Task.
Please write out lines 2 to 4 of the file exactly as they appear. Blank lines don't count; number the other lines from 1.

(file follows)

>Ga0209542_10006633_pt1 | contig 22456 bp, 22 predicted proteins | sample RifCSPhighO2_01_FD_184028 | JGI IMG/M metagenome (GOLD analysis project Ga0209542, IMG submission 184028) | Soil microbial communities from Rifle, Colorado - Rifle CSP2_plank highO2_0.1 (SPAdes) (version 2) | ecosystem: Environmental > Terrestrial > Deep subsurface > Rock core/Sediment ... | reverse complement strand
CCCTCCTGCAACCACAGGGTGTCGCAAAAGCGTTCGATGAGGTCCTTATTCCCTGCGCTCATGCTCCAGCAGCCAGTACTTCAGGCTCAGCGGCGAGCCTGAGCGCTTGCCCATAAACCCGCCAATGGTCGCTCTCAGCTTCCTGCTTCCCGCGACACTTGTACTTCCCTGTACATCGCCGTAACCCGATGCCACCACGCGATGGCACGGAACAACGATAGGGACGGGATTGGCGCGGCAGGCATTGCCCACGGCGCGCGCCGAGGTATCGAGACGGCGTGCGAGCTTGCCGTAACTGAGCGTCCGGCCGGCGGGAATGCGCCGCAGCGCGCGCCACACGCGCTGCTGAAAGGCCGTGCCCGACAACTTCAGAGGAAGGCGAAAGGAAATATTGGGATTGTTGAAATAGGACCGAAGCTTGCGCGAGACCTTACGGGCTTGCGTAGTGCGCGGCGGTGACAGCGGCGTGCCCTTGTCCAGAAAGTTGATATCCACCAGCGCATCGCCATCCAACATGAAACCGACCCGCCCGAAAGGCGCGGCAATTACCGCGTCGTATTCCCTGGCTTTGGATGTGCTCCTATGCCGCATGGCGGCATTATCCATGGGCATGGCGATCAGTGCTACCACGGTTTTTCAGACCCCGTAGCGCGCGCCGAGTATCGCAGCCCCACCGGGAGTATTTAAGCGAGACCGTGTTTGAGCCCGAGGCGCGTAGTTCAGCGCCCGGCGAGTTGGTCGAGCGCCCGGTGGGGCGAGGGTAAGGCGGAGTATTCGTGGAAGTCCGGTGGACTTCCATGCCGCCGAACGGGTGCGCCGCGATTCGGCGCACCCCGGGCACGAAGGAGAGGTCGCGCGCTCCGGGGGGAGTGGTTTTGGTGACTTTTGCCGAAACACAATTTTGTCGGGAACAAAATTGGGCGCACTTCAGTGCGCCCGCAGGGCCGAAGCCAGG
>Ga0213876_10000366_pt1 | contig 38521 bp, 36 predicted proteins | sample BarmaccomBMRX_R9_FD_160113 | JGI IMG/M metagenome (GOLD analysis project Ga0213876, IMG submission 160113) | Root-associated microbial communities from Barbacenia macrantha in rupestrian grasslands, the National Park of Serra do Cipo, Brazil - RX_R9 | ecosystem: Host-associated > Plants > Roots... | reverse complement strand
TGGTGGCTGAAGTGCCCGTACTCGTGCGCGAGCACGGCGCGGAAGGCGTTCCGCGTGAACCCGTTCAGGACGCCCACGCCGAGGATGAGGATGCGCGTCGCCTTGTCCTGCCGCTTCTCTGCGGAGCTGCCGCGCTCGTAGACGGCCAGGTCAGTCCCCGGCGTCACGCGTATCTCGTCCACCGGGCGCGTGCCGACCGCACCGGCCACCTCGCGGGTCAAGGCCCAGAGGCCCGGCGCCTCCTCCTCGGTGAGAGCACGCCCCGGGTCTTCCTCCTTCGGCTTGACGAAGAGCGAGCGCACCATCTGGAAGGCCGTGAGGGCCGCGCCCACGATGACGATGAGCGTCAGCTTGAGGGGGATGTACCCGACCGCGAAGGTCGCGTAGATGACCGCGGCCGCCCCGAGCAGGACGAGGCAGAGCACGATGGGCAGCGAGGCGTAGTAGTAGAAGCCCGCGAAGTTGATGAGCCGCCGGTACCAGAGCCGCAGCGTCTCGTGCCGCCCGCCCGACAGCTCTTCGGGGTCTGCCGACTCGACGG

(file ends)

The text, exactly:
CCCTCCTGCAACCACAGGGTGTCGCAAAAGCGTTCGATGAGGTCCTTATTCCCTGCGCTCATGCTCCAGCAGCCAGTACTTCAGGCTCAGCGGCGAGCCTGAGCGCTTGCCCATAAACCCGCCAATGGTCGCTCTCAGCTTCCTGCTTCCCGCGACACTTGTACTTCCCTGTACATCGCCGTAACCCGATGCCACCACGCGATGGCACGGAACAACGATAGGGACGGGATTGGCGCGGCAGGCATTGCCCACGGCGCGCGCCGAGGTATCGAGACGGCGTGCGAGCTTGCCGTAACTGAGCGTCCGGCCGGCGGGAATGCGCCGCAGCGCGCGCCACACGCGCTGCTGAAAGGCCGTGCCCGACAACTTCAGAGGAAGGCGAAAGGAAATATTGGGATTGTTGAAATAGGACCGAAGCTTGCGCGAGACCTTACGGGCTTGCGTAGTGCGCGGCGGTGACAGCGGCGTGCCCTTGTCCAGAAAGTTGATATCCACCAGCGCATCGCCATCCAACATGAAACCGACCCGCCCGAAAGGCGCGGCAATTACCGCGTCGTATTCCCTGGCTTTGGATGTGCTCCTATGCCGCATGGCGGCATTATCCATGGGCATGGCGATCAGTGCTACCACGGTTTTTCAGACCCCGTAGCGCGCGCCGAGTATCGCAGCCCCACCGGGAGTATTTAAGCGAGACCGTGTTTGAGCCCGAGGCGCGTAGTTCAGCGCCCGGCGAGTTGGTCGAGCGCCCGGTGGGGCGAGGGTAAGGCGGAGTATTCGTGGAAGTCCGGTGGACTTCCATGCCGCCGAACGGGTGCGCCGCGATTCGGCGCACCCCGGGCACGAAGGAGAGGTCGCGCGCTCCGGGGGGAGTGGTTTTGGTGACTTTTGCCGAAACACAATTTTGTCGGGAACAAAATTGGGCGCACTTCAGTGCGCCCGCAGGGCCGAAGCCAGG
>Ga0213876_10000366_pt1 | contig 38521 bp, 36 predicted proteins | sample BarmaccomBMRX_R9_FD_160113 | JGI IMG/M metagenome (GOLD analysis project Ga0213876, IMG submission 160113) | Root-associated microbial communities from Barbacenia macrantha in rupestrian grasslands, the National Park of Serra do Cipo, Brazil - RX_R9 | ecosystem: Host-associated > Plants > Roots... | reverse complement strand
TGGTGGCTGAAGTGCCCGTACTCGTGCGCGAGCACGGCGCGGAAGGCGTTCCGCGTGAACCCGTTCAGGACGCCCACGCCGAGGATGAGGATGCGCGTCGCCTTGTCCTGCCGCTTCTCTGCGGAGCTGCCGCGCTCGTAGACGGCCAGGTCAGTCCCCGGCGTCACGCGTATCTCGTCCACCGGGCGCGTGCCGACCGCACCGGCCACCTCGCGGGTCAAGGCCCAGAGGCCCGGCGCCTCCTCCTCGGTGAGAGCACGCCCCGGGTCTTCCTCCTTCGGCTTGACGAAGAGCGAGCGCACCATCTGGAAGGCCGTGAGGGCCGCGCCCACGATGACGATGAGCGTCAGCTTGAGGGGGATGTACCCGACCGCGAAGGTCGCGTAGATGACCGCGGCCGCCCCGAGCAGGACGAGGCAGAGCACGATGGGCAGCGAGGCGTAGTAGTAGAAGCCCGCGAAGTTGATGAGCCGCCGGTACCAGAGCCGCAGCGTCTCGTGCCGCCCGCCCGACAGCTCTTCGGGGTCTGCCGACTCGACGG